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Are there things that should be done after replacing return piping?

Jim_NY Member Posts: 43
edited November 2021 in Strictly Steam
A section of a basement-floor horizontal steam return black pipe (that had apparently had gotten buried by moist dirt) rotted through and is leaking. Plumber proposed also replacing adjoining vertical and horizontal pipes totaling ~25ft (after first suggesting re-doing the entire 75 foot run through walls, staircases etc.).

For example, wondering if there should be some sort of boiler or pipe cleaning etc.


  • mattmia2
    mattmia2 Member Posts: 8,372
    You will need to skim the boiler to get rid of the oils from that new piping.
  • Jim_NY
    Jim_NY Member Posts: 43
    I'll have to ask if that's included in their proposal.
  • Jamie Hall
    Jamie Hall Member Posts: 21,512
    But there's no need to replace any of the vertical lines. For that matter, if you replace the wet return in copper -- which is quite permissible -- even skimming becomes sort of a non-event.
    Br. Jamie, osb
    Building superintendent/caretaker, 7200 sq. ft. historic house museum with dependencies in New England
  • Jim_NY
    Jim_NY Member Posts: 43
    edited November 2021
    Was hoping just the one pipe could be swapped, but the proposal says "1 1/4" black pipe", from the ell or tee or (?) with the clogged air vent from my last post here (photo below) being replaced, vertically down which then turns 90 deg ell(?) to the failed horizontal pipe, ell(?) to the next horizontal pipe, which connects by a union(?) to a long in-the-wall horizontal pipe (which is not to be replaced).
    Understand that at the other end of the basement the (easy-to-get to) horizontal wet return had been entirely replaced about 30+ yrs back, and would describe it as yellow-red-brown, though lately with blue-green tinges. Sounds like at least a copper containing metal.

    Pic from the old air-vent post.
    EBEBRATT-Ed Member Posts: 13,759

    The only piping that usually rots is the pipe below the boiler water line either horizontal or vertical.

    However to avoid having to thread pipe in place which may or may not be an issue (depends on location) a little more may be changed to get back to the next fitting
  • Jim_NY
    Jim_NY Member Posts: 43
    edited November 2021
    Interesting, thanks. So more corrosion where water stays in the lines all the time, all seasons, rather than where (hotter, but hopefully "dry") steam passes during heating season.
    Now curious if such pipe (which looks horrible where it's leaking) usually shows signs of distress on the outside before failing, or if it usually happens internally out of view.

    As far as the scope of the replacement, I'm certainly not qualified to second-guess best pipe fitting practices.
    EBEBRATT-Ed Member Posts: 13,759

    The pipe can rot from the outside or inside.

    Steam piping in general lasts forever. You can cut into a 120 year old steam line and it is generally as good as new.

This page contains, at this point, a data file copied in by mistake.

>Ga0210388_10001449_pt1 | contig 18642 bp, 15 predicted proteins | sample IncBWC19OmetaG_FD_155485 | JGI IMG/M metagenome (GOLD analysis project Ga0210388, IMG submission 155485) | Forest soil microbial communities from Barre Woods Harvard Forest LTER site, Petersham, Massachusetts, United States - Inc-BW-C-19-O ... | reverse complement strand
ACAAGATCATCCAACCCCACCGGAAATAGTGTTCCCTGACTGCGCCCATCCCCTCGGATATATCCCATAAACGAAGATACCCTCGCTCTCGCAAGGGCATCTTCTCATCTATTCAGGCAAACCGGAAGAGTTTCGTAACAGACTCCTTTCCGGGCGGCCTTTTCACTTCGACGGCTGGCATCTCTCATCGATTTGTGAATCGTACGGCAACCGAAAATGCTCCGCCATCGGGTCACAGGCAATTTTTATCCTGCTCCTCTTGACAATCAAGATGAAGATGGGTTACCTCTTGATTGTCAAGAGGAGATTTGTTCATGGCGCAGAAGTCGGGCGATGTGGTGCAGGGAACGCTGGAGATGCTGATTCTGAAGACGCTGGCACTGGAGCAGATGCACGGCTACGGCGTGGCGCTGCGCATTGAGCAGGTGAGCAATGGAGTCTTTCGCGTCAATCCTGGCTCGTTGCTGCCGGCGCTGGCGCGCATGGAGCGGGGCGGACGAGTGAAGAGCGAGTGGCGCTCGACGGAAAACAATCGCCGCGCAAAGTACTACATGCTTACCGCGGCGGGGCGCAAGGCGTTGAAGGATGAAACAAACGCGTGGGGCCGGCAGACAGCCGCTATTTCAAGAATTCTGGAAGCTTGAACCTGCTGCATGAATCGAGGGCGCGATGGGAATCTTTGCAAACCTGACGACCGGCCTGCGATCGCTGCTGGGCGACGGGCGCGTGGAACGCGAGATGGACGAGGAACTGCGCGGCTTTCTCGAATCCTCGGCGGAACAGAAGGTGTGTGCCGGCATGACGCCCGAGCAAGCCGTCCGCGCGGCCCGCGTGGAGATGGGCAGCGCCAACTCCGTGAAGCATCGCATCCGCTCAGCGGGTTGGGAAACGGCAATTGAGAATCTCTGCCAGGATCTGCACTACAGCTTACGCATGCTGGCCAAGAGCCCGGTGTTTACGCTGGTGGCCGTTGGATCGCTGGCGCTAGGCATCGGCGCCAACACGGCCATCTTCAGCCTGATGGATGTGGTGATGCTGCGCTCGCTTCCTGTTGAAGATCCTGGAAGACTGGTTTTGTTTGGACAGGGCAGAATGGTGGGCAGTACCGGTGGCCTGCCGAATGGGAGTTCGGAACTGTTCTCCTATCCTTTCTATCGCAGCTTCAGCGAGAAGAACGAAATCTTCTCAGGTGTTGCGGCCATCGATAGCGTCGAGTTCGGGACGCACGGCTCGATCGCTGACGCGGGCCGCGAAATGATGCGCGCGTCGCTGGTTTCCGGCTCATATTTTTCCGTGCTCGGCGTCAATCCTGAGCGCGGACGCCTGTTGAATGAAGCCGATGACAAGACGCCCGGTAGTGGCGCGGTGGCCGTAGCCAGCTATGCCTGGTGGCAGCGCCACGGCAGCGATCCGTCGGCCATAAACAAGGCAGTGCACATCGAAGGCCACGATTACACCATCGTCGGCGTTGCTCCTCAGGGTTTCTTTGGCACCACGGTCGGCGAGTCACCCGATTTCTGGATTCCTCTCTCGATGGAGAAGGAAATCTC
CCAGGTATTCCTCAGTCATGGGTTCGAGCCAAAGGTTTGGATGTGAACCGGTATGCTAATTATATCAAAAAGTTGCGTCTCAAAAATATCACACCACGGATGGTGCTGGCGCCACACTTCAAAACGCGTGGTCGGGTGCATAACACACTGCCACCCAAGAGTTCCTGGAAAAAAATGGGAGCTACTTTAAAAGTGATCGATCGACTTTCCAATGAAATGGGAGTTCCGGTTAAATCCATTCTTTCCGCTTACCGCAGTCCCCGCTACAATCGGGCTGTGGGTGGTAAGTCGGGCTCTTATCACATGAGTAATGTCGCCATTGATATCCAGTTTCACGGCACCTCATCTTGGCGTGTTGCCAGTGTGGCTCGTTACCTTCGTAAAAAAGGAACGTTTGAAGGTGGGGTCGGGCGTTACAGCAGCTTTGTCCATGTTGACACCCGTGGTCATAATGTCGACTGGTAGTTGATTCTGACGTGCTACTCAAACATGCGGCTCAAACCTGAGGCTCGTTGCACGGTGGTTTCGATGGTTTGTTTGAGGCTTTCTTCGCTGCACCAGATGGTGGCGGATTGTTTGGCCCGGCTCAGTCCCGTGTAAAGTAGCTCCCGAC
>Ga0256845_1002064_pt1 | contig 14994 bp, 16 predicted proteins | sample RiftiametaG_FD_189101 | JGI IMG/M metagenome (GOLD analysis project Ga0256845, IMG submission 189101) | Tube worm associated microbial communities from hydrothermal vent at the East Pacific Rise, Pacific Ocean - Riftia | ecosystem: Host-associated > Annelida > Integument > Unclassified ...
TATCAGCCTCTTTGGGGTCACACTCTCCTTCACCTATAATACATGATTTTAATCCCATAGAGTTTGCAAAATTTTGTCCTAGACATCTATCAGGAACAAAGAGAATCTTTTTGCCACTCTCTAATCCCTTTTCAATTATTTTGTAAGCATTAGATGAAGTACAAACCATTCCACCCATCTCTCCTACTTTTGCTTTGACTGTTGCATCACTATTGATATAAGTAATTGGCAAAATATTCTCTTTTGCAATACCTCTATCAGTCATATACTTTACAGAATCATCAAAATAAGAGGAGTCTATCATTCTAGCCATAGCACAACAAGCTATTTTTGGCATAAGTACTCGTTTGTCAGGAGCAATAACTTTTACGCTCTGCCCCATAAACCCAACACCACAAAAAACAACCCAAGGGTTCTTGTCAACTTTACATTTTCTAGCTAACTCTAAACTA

Condensate piping below the water lines rot because condensate can be slightly acidic which would attack the inside. Also any sludge inside the pipe tends to make it rot from the inside overtime.

    If the pipe is buried in the dirt or in concrete it can rot from the outside as well dut to moisture the lime in the concrete etc.

    But generally even in an abused residential system the pipe will usually last at least 20-30 years

  • Jim_NY
    Jim_NY Member Posts: 43
    What an extensive topic!

    Your earlier response prompted a casual search for corrosion pics. When the moist dirt was moved to look at the leak, think perhaps the surface of the pipe looked closer to photos that (at a site called corrosionpedia) were labeled deposit corrosion and microbiologically influenced corrosion.
  • cross_skier
    cross_skier Member Posts: 201
    I have 65' feet of 1-1/4' galvanized wet return that was installed above ground and insulated 23 years ago.  It is doing fine at least in the area where water is fed into the system about 15 feet from the boiler.  Only one data point but I thought it was worth sharing since galvanized is frowned upon by many.
  • ethicalpaul
    ethicalpaul Member Posts: 4,804
    IMO galvanized is no harm in a wet return. I'm not sure there's even a harm for steam...I think it's frowned upon strictly because it's unnecessary and more cost, but I could be corrected.
    1 pipe Peerless 63-03L in Cedar Grove, NJ, coal > oil > NG
    JUGHNE Member Posts: 10,779
    I have read that steam will flake off the galvanizing and create problems in air vents and seal/seats in maybe traps.

    I have a good assortment of galv fittings, I will use them for wet drains on blow downs etc.

    They really stand out like the proverbial tvrd in a punchbowl though.
  • Hap_Hazzard
    Hap_Hazzard Member Posts: 2,826
    Wet return piping tends to fail first near the joints because the threads cut almost halfway through the wall of the pipe. Using copper is a good idea because it's less prone to corrosion. Stainless would be great if you could afford it.
    Just another DIYer | King of Prussia, PA
    1983(?) Peerless G-561-W-S | 3" drop header, CG400-1090, VXT-24